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Commands by hfs from sorted by
Terminal - Commands by hfs - 18 results
ack --java '\\u.?.?.?[^0-9a-fA-F]'
watch() { while true; do echo "<Ctrl+V><Ctrl+L>Every 2.0s: $@"; date; eval "$@"; sleep 2; done }
2012-03-07 09:30:15
User: hfs
Functions: echo eval sleep watch
Tags: watch
0

Usage:

watch ls -l

Basic but usable replacement for the "watch" command for those systems which don't have it (e.g. the Solaris I'm trapped on).

Type Ctrl+V to escape the following Ctrl+L which clears the screen. It will be displayed as "^L".

v () { echo "$@"; "$@"; }
2011-10-13 11:33:19
User: hfs
Functions: echo
-3

You can use this in shell scripts to show which commands are actually run. Just prepend every "critical line" with "v˽".

$TMP=/tmp

echo "Let me create a directory for you"

v mkdir $TMP/new

In scripts this can be more useful than "set -x", because that can be very verbose with variable assignments etc.

Another nice use is if you prepend every "critical" command with "v", then you can test your script by commenting out the actual execution.

if [ -z "${BASH_VERSINFO}" ] || [ -z "${BASH_VERSINFO[0]}" ] || [ ${BASH_VERSINFO[0]} -lt 4 ]; then echo "This script requires Bash version >= 4"; exit 1; fi
2011-02-25 11:02:47
User: hfs
Functions: echo exit
Tags: bash version
0

If you use new features of a certain Bash version in your shell script, make sure that it actually runs with the required version.

sqlite3 -csv ~/.thunderbird/*.default/calendar-data/local.sqlite "SELECT CASE WHEN priority IS NULL THEN 5 ELSE priority END AS priority, title FROM cal_todos WHERE ical_status IS NULL ORDER BY priority ASC, last_modified DESC;"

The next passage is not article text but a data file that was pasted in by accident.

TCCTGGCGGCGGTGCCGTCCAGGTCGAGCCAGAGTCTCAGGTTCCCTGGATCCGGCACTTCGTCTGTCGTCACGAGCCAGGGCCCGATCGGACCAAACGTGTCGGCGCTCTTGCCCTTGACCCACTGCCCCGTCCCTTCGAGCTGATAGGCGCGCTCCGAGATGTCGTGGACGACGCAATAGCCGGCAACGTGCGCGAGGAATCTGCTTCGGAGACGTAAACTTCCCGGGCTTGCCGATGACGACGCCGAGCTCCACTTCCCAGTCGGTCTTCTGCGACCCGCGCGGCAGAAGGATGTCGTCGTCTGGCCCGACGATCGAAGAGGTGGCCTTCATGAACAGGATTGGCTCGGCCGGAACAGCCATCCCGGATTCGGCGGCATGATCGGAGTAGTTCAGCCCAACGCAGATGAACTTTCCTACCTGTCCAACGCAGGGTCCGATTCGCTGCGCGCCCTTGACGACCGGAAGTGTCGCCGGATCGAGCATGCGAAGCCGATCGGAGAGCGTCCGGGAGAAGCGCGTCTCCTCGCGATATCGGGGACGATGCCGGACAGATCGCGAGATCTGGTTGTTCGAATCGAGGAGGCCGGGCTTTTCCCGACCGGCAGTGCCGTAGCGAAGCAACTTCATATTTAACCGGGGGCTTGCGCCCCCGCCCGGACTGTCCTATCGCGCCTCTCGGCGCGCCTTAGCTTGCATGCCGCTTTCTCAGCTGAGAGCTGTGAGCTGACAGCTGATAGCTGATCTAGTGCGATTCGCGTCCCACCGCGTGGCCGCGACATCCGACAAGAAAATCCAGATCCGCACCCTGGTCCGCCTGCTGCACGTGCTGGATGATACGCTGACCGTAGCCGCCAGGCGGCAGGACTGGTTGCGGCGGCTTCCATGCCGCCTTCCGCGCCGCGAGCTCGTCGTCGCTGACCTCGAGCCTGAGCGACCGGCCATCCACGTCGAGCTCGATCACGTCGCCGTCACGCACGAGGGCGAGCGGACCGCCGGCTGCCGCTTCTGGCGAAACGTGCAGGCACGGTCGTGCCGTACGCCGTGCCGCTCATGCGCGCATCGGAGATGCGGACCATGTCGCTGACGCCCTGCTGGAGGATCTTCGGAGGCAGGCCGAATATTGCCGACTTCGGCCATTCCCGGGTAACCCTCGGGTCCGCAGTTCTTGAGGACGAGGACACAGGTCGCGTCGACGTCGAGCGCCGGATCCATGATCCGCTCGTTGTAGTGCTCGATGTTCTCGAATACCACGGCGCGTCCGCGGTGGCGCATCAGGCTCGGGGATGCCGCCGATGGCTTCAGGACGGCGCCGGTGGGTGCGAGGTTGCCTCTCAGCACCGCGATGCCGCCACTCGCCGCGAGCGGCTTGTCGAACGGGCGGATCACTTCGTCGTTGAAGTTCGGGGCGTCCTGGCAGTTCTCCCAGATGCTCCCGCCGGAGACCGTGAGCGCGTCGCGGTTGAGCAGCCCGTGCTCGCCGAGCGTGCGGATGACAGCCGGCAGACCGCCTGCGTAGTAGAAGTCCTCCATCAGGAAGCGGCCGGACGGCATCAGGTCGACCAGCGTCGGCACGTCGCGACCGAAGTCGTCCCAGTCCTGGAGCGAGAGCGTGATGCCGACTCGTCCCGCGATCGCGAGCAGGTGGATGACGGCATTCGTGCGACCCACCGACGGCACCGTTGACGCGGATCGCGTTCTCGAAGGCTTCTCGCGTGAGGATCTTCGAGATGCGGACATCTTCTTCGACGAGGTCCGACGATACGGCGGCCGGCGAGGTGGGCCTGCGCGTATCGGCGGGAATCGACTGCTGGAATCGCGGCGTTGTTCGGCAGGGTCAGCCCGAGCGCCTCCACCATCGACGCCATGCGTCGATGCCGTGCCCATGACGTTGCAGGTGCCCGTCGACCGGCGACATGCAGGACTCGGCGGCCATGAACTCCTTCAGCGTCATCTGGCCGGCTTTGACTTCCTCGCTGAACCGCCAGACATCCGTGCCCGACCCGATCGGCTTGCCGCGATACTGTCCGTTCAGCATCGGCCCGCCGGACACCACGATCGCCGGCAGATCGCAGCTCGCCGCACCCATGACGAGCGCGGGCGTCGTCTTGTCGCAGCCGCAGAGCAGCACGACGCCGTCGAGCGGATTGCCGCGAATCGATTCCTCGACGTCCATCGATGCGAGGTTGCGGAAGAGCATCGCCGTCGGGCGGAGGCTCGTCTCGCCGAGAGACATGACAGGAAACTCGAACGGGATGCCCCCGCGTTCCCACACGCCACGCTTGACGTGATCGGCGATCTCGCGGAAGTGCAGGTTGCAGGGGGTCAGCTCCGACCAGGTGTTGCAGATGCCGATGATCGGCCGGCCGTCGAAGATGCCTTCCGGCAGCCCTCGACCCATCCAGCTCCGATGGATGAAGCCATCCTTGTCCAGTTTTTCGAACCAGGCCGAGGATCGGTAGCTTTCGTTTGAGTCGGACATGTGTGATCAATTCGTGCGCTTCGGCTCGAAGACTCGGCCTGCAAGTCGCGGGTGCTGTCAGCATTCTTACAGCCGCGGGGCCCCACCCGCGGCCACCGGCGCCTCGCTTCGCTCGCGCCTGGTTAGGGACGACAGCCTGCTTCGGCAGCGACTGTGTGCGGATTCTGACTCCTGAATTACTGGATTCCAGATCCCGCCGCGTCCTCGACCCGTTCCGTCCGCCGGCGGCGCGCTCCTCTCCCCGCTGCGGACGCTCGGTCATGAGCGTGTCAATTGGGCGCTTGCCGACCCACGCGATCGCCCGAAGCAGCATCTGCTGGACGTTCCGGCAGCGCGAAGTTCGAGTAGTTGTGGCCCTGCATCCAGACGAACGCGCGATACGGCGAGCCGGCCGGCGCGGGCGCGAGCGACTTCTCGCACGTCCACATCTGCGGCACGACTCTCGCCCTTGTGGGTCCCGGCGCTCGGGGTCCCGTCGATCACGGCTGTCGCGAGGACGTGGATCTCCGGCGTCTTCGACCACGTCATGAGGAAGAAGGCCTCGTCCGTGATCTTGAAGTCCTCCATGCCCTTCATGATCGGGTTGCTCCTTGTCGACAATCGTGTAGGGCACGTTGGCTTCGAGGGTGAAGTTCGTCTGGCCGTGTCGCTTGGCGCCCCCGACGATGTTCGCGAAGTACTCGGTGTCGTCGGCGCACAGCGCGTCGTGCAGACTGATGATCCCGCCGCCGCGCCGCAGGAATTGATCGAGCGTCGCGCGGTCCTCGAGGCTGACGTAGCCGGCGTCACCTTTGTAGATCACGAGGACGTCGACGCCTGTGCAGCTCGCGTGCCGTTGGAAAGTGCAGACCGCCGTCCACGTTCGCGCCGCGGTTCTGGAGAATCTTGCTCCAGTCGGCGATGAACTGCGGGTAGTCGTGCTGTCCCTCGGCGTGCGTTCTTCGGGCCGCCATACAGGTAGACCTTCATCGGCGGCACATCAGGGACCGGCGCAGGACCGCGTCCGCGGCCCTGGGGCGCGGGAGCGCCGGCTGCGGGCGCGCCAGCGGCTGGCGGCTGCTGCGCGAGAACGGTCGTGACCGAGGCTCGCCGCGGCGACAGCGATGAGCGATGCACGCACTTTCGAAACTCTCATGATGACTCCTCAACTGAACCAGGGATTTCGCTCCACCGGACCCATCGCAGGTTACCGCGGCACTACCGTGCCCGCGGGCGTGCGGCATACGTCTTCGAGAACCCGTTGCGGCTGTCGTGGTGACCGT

tail -f file | while read line; do echo -n $(date -u -Ins); echo -e "\t$line"; done
2010-11-19 10:01:57
User: hfs
Functions: date echo file read tail
Tags: tail date
6

This is useful when watching a log file that does not contain timestamps itself.

If the file already has content when starting the command, the first lines will have the "wrong" timestamp when the command was started and not when the lines were originally written.

od -N 4 -t uL -An /dev/random | tr -d " "
2010-11-09 07:57:16
User: hfs
Functions: od tr
Tags: random
2

Reads 4 bytes from the random device and formats them as unsigned integer between 0 and 2^32-1.

to() { eval dir=\$$1; cd "$dir"; }
2010-10-15 13:40:35
User: hfs
Functions: cd eval
4

Set a bookmark as normal shell variable

p=/cumbersome/path/to/project

To go there

to p

This saves one "$" and is faster to type ;-) The variable is still useful as such:

vim $p/<TAB>

will expand the variable (at least in bash) and show a list of files to edit.

If setting the bookmarks is too much typing you could add another function

bm() { eval $1=$(pwd); }

then bookmark the current directory with

bm p
tail -f /var/log/messages | while read line; do accu="$line"; while read -t 1 more; do accu=`echo -e "$accu\n$more"`; done; notify-send "Syslog" "$accu"; done
2010-10-10 16:28:08
User: hfs
Functions: read tail
1

The given example collects output of the tail command: Whenever a line is emitted, further lines are collected, until no more output comes for one second. This group of lines is then sent as notification to the user.

You can test the example with